Bentley Continental Flying Spur--Chicago Cars Direct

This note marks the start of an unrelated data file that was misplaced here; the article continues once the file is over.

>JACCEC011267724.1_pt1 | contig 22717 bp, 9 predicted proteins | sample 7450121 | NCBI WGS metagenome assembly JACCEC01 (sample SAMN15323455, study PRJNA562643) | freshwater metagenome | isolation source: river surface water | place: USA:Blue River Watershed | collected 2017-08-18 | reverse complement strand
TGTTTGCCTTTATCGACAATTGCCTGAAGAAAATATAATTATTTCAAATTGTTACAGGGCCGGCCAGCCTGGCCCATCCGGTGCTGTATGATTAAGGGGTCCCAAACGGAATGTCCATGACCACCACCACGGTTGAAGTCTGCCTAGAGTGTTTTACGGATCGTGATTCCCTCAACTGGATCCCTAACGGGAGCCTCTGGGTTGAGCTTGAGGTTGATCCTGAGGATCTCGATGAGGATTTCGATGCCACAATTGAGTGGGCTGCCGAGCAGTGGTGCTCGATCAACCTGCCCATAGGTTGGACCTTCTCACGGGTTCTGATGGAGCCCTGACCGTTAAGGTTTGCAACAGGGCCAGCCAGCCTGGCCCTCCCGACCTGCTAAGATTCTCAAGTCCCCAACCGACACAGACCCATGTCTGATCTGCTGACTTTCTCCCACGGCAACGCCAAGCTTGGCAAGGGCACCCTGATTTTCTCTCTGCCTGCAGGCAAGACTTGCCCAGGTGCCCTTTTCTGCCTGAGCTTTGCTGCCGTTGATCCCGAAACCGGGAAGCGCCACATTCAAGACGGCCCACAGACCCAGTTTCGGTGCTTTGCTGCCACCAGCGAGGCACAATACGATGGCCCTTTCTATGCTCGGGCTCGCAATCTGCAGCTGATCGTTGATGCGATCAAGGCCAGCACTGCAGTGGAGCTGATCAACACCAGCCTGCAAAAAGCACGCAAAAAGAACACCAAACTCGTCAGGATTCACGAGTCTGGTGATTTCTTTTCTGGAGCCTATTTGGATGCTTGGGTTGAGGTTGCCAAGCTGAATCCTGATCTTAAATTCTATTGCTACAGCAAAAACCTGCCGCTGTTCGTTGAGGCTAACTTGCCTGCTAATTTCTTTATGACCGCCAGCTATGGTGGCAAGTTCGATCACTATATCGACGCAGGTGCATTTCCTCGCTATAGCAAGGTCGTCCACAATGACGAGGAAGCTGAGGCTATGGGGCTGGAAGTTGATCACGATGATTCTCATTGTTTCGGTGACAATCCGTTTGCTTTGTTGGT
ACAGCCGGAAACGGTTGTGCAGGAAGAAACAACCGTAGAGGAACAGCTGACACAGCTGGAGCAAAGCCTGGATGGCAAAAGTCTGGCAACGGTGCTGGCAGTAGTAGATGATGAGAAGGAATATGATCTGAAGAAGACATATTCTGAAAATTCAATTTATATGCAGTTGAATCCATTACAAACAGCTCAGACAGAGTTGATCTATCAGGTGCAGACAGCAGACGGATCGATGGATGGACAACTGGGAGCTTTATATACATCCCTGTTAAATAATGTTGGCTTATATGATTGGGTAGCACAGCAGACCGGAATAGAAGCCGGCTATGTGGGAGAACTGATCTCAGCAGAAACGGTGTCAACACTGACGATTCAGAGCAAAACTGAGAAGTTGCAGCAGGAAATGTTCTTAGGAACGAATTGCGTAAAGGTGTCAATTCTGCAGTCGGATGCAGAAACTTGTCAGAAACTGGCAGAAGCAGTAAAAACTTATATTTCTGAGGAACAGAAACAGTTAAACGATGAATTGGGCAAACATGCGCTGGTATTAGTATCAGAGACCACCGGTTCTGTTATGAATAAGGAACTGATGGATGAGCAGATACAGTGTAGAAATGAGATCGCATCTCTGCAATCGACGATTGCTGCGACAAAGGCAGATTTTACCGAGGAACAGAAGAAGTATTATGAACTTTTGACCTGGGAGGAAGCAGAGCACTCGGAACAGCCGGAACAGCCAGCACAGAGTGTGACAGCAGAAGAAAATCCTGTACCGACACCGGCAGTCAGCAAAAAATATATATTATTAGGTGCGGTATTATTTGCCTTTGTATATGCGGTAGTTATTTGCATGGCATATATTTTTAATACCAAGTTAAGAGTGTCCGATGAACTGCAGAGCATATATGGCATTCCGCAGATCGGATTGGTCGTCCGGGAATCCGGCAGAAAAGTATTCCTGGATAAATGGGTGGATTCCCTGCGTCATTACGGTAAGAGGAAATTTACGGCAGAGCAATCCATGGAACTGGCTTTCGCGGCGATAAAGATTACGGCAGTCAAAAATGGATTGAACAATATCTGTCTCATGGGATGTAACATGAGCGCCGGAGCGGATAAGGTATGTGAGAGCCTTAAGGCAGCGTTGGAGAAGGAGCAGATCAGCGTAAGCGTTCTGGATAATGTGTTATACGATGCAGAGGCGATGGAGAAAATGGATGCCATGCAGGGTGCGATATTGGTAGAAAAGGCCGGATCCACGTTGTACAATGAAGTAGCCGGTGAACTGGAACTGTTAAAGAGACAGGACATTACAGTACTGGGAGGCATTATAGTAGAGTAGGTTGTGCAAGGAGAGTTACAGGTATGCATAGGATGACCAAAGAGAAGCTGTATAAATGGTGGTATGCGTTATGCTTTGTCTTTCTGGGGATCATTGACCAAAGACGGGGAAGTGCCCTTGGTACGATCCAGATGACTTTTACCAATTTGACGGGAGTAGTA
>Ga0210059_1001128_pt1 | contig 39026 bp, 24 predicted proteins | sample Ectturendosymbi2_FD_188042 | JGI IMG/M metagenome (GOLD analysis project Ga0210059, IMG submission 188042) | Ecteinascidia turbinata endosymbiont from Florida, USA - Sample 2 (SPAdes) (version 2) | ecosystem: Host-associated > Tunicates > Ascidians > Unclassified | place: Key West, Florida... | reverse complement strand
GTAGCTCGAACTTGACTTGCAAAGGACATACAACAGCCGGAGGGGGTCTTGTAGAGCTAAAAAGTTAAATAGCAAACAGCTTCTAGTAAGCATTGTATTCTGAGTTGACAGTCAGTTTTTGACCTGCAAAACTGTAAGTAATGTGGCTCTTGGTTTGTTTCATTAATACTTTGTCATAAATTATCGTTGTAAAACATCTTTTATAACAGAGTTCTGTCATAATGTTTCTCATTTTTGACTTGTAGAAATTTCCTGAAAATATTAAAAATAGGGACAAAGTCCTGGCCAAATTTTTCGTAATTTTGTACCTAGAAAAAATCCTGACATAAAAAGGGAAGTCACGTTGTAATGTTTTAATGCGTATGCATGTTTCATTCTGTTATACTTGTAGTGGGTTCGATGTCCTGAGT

Detailed walkaround and test drive of a 2006 Bentley Flying Spur with Chris at Chicago Cars Direct. For roughly 40 nights a year, a small patch of blacktop in Downtown Los Angeles becomes the most sought after real estate in Southern California. It's a parking lot across the street from the Staples Center, home of the L.A. Lakers NBA team, and unless you're a season ticket holder or Kobe Bryant's mother you're not getting in. Or so we thought. We drive by to get a look before the game. There's a half million dollars' worth of cars in the front row alone, and a stone-faced attendant at the gate. Under normal circumstances we would have kept right on going, but we're driving a 2006 Bentley Continental Flying Spur sedan so we try our luck and turn in. The attendant takes one look at the car, smiles and waves us through the gate like he was expecting us. We try not to look surprised when he directs us into a space between a Ferrari F430 and an Aston Martin DB9. Another security guard standing watch assures us the Spur will be safe. Neither one asks to see our tickets. Just a few years ago this glimpse into how the other half lives would have never happened. Back then, Bentleys looked old and were driven by people who looked even older. Other than the Bentley name, the cars didn't have much going for them. The Bentley Continental Flying Spur is a different story. It looks modern and powerful and has the performance to match. Its $165,000 base price makes it less expensive than the older Arnage flagship, but it's the Flying Spur that gets people's attention. New blood Bentley owes all of its newfound popularity to Volkswagen. The General Motors of Germany took over Bentley in 1999, giving the British marque access to a new engines, chassis, and suspensions. Not to mention plenty of cash. And Bentley wasn't shy about using its new resources. According to its window sticker, 55 percent of the Flying Spur's parts come from Germany, many of them borrowed from Volkswagen's own Phaeton luxury sedan. At over 208 inches, the Flying Spur is 5 inches longer than the Phaeton and 3 inches longer than the 2007 Mercedes-Benz S550. The Bentley shares the same height and width as the new S-Class, but the Mercedes rides on a 4-inch-longer wheelbase. Compared to Bentley's Continental GT coupe, the Flying Spur has identical styling up front. Other than the obvious addition of its rear doors, the Flying Spur differs from the coupe mostly through its softer, straighter lines down the sides and in back. It's not as instantly recognizable as the GT, but it looks right for a sedan in this class. Determining which class isn't easy. Top-of-the-line Audi and BMW sedans barely crack $125,000 and Maserati's Quattroporte doesn't even top $100,000. Ultraluxury models like the Maybach 57 and Rolls-Royce Phantom cost more than twice as much. The Mercedes-Benz S65 AMG will be similar in price and performance when it goes on sale this summer, but until then the Flying Spur sits somewhere in the middle when it comes to high-dollar luxury sedans. Don't call it a Volkswagen The extra $65 grand the Flying Spur commands over the top-of-the-line Phaeton gets you more than a reskinned Volkswagen. Both cars use Volkswagen's 6.0-liter W12 engine, but the Bentley version has twin turbochargers, specially developed pistons and reworked cylinder heads. The result is 552 horsepower at 6,100 rpm compared to the Phaeton's 444 horses. Bentley's engineers also tuned the Flying Spur's engine to deliver its 479 pound-feet of torque at just 1,600 rpm. Continuously variable valve timing helps smooth out the power delivery and earn the engine Low Emissions Vehicle (LEV) certification. All that low-end torque makes the Flying Spur perform like it weighs only 2 tons instead of nearly 3. Our test car took just 4.8 seconds to reach 60 mph from a stop and 13.1 seconds to cover the quarter-mile. The Ferrari we parked next to is only two-tenths of a second quicker to 60. Bentley's kind of power The Flying Spur doesn't jump off the line, though. The throttle reacts softly, as if the engineers were worried that 552 hp might be too much to handle all at once. It could be if the Spur was as ferocious off the line as most other 500-plus-hp cars, but it's not. Permanent all-wheel drive is one reason. You could mat the pedal in a downpour and still not slip a tire. Its six-speed automatic transmission has a short 1st-gear ratio and even that's not enough to make the Spur feel anything but perfectly civilized under full acceleration. There are steering-wheel paddle shifters if you're up to changing gears yourself. They're not easy to reach, not quick to shift and they don't match engine speed when you downshift. In other words, they're useless for anything but showing off.

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